When President Biden met with troops in Poland on March 25, he called Russian President Vladimir Putin a “war criminal,” a term he has used since to describe the Ukraine invading president. But what, exactly, is a war criminal? And does the definition fit Putin?
War crimes were defined in the Kellogg-Briand Pact, the Hague and Geneva Conventions and at the Nuremberg Trials after World War II that adjudicated the worst of the Nazi perpetrators.
In 1998 the Rome Statute was ratified, the legal basis of the International Criminal Court. Article 8 updates the definition of war crimes, which are actions that can occur during either international armed conflict, such as in Ukraine, or in an armed conflict not of an international nature, such as Darfur.
Defining war crimes
The definition is a litany of the most heinous violations perpetrated on innocent human beings. It includes intentionally directing attacks on civilians, like Putin’s attacks on children, attacks on hospitals and humanitarian providers, like Putin’s attacks on maternity hospitals, bombarding towns, villages and buildings that are not military objectives, like Putin’s wanton destruction of thousands of homes in Kyiv and Mariupol and intentionally directing attacks against buildings dedicated to religion, education, art, and historic monuments, like the destruction of Kyiv’s Freedom Square.
War crimes also include using weapons that are outlawed because of their inhumane effects on victims – like Putin’s use of thermobaric bombs.
These crimes are occurring in Ukraine every day, every hour, every minute under Vladimir Putin’s leadership.
Putin is a war criminal. His crimes violate our most deeply-held need to believe in a moral universe.
His unprovoked attack on Ukraine has forced 4 million people, nearly all of them women and children, to abandon their homeland and to flee, with nothing for safety in a strange country. Husbands, fathers, brothers and sons remain behind to fight – along with the elderly, who are too old and too frightened to run and the ill, who cannot leave. Another 6.5 million people are displaced from their homes but remain within the borders of Ukraine.
Putin has destroyed everything. There is no medicine, no food, no water, no sanitation. Soon massive starvation and a public health catastrophe will claim yet more lives of those still in Ukraine.
A Ukrainian friend of mine in the United States said, “What if they bomb the cemetery where my parents are buried?”
No one is safe. Not even the dead.
What happens to war criminals after a war?
Prosecuting war criminals
Some war criminals found guilty at Nuremberg were hanged. Since then, international tribunals have abolished the death penalty. Convicted war criminals from former Yugoslavia, Rwanda, Congo, Cambodia, Sierra Leone, Guatemala, Syria and other places spend between 15-30 years in prison. There is no statute of limitations on war crimes, and perpetrators can be arrested and prosecuted in international or domestic courts long after committing the offenses.
Investigating war crimes
War crimes are happening in many places. International laws hold war criminals to account and provide some deterrence, retribution and dignity and honor for millions of victims and victim-survivors of these atrocities. There cannot be lasting peace without justice.
Current investigations include the following:
Ethiopia: Fatou Bensouda, former chief prosecutor of the International Criminal Court, is leading the UN International Commission of Inquiry into Ethiopia. The war that began in November 2020 led to a UN report of possible war crimes and crimes against humanity.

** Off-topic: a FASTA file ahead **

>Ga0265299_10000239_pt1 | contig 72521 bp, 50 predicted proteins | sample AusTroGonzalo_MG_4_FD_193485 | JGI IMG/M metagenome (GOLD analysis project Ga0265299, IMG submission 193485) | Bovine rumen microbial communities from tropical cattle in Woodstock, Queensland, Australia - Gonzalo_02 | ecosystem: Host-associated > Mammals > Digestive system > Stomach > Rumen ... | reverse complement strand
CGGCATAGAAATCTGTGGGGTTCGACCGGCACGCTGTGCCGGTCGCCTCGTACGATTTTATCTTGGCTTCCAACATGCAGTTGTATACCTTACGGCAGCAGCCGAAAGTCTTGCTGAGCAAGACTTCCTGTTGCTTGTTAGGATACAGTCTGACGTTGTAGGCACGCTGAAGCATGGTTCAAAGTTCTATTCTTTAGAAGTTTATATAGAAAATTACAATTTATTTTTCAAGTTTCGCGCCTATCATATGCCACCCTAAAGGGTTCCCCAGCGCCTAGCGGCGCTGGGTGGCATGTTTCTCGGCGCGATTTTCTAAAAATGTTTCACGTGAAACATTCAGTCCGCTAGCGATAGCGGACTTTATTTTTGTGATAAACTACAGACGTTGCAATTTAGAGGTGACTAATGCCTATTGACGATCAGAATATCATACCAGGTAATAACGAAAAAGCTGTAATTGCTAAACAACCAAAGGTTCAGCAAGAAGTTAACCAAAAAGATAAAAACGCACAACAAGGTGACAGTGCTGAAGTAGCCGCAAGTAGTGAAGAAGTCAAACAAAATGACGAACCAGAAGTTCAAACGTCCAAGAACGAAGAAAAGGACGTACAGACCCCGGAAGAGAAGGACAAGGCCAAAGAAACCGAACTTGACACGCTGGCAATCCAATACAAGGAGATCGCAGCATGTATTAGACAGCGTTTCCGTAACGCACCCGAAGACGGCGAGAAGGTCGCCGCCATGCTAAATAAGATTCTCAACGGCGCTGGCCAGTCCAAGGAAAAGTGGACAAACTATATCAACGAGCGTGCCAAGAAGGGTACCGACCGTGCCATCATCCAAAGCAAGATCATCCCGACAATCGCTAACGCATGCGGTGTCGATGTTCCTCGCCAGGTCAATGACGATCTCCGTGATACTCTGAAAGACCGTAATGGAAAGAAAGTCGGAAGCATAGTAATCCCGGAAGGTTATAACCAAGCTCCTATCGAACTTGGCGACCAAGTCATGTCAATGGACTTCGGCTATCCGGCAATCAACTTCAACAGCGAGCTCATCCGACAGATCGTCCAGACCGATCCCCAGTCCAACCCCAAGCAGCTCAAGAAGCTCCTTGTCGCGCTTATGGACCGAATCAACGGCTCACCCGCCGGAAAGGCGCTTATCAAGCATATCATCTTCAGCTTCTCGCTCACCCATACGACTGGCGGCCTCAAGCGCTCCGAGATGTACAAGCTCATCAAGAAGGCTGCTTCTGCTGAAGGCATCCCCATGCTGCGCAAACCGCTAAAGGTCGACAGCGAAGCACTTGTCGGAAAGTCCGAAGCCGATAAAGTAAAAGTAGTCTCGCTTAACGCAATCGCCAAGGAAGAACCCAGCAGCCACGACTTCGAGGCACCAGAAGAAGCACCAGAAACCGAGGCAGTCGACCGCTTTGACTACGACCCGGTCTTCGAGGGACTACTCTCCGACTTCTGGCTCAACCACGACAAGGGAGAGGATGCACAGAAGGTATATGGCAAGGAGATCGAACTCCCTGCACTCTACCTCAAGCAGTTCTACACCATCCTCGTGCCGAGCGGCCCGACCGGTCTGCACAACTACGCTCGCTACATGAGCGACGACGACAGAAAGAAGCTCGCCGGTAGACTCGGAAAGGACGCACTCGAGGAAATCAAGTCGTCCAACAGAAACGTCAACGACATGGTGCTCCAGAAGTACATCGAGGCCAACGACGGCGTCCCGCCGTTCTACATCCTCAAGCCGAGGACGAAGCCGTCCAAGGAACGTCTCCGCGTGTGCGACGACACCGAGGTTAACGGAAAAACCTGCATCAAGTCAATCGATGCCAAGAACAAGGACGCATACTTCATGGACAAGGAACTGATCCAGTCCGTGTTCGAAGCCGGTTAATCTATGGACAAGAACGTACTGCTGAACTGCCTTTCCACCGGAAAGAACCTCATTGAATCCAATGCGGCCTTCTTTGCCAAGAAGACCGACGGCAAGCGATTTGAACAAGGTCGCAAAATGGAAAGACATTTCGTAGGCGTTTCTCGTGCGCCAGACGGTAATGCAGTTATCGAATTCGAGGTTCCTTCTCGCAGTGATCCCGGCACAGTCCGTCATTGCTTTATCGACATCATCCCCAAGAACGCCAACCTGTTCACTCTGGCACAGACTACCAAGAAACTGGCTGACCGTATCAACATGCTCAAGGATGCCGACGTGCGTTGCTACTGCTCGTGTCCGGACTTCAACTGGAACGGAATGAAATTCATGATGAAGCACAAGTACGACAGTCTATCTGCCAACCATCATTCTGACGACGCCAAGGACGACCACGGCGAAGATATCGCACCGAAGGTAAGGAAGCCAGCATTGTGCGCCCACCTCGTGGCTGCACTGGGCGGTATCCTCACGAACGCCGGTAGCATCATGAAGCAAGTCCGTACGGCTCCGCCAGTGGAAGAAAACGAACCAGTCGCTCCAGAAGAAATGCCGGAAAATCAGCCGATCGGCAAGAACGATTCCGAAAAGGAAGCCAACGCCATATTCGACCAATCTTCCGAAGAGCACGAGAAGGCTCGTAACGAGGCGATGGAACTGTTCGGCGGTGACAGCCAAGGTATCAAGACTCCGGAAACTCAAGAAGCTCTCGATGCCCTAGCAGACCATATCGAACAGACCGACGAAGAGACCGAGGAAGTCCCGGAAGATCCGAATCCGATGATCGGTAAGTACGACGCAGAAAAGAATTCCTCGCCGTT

Syria: The UN established the Independent International Commission of Inquiry on the Syrian Arab Republic in 2011 to investigate alleged violations of international human rights law, particularly war crimes. The goal is to identify those responsible and to bring perpetrators to account.
Afghanistan: The International Criminal Court officially opened an investigation on March 5 into war crimes in Afghanistan carried out by the Taliban and Islamic State – Khorasan (IS-K) since 2002.
Georgia and Ukraine: On March 10 the International Criminal Court announced applications for arrest warrants of three people for war crimes in connection with Russia’s invasion of Georgia in 2008. And the investigation into Russia’s crimes perpetrated in Ukraine since 2013 is underway now.
As Cicero wrote, “Money provides the sinews of war.” Without it, weapons can’t be made, soldiers can’t be fed, bombs can’t be dropped. In addition to extreme federal financial sanctions on Russia, U.S. states, cities, colleges and organizations are now divesting their funds from companies complicit with the invasion in Ukraine, an action with precedent in divestment from Sudan and Iran.
Minnesota’s legislature joined the nation-wide divestment movement on March 29. Minnesotans don’t want their state pension funds supporting the devastation in Ukraine and of Ukrainians.
But as important as divestment is, the corollary is equally as important: investment. Minnesota State Sen. Sandy Pappas (DFL-St. Paul) introduced SF 4373, Sen. Kari Dziedzic (DFL-Minneapolis) introduced SF 4368, and State Rep. Sydney Jordan (DFL-Minneapolis) has a companion bill in the House to provide $10 million in humanitarian aid to Ukraine. In light of the state budget surplus of $9.3 billion, this is a small gesture: 0.1 percent of that surplus.
Pappas said, “We can show Ukrainians that we see you, we care, and we are with you in your struggle for independence and democracy.” Support Minnesotans’ aid to Ukraine and Ukrainians – now.
Ellen J. Kennedy, Ph.D., is the executive director of World Without Genocide at Mitchell Hamline School of Law, an adjunct professor of law, and the representative of World Without Genocide to the UN Department of Global Communications.